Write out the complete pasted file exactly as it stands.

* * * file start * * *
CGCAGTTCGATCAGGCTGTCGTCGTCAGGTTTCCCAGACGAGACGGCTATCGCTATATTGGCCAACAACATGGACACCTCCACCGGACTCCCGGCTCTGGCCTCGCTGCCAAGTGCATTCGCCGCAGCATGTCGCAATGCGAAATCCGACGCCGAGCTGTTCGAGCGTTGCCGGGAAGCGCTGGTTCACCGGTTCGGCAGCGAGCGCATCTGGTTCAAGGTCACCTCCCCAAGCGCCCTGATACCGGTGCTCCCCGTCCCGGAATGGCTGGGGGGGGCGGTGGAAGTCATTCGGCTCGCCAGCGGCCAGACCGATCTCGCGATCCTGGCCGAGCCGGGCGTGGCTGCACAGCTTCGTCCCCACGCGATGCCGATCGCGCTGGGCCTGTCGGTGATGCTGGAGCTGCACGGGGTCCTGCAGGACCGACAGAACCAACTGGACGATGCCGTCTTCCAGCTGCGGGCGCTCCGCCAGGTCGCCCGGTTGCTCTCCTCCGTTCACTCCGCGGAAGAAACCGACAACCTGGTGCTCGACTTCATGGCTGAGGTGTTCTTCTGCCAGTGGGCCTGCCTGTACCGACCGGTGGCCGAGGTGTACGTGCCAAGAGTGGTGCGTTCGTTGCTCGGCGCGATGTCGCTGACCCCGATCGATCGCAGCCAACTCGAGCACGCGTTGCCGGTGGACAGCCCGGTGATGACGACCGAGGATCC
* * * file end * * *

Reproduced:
CGCAGTTCGATCAGGCTGTCGTCGTCAGGTTTCCCAGACGAGACGGCTATCGCTATATTGGCCAACAACATGGACACCTCCACCGGACTCCCGGCTCTGGCCTCGCTGCCAAGTGCATTCGCCGCAGCATGTCGCAATGCGAAATCCGACGCCGAGCTGTTCGAGCGTTGCCGGGAAGCGCTGGTTCACCGGTTCGGCAGCGAGCGCATCTGGTTCAAGGTCACCTCCCCAAGCGCCCTGATACCGGTGCTCCCCGTCCCGGAATGGCTGGGGGGGGCGGTGGAAGTCATTCGGCTCGCCAGCGGCCAGACCGATCTCGCGATCCTGGCCGAGCCGGGCGTGGCTGCACAGCTTCGTCCCCACGCGATGCCGATCGCGCTGGGCCTGTCGGTGATGCTGGAGCTGCACGGGGTCCTGCAGGACCGACAGAACCAACTGGACGATGCCGTCTTCCAGCTGCGGGCGCTCCGCCAGGTCGCCCGGTTGCTCTCCTCCGTTCACTCCGCGGAAGAAACCGACAACCTGGTGCTCGACTTCATGGCTGAGGTGTTCTTCTGCCAGTGGGCCTGCCTGTACCGACCGGTGGCCGAGGTGTACGTGCCAAGAGTGGTGCGTTCGTTGCTCGGCGCGATGTCGCTGACCCCGATCGATCGCAGCCAACTCGAGCACGCGTTGCCGGTGGACAGCCCGGTGATGACGACCGAGGATCC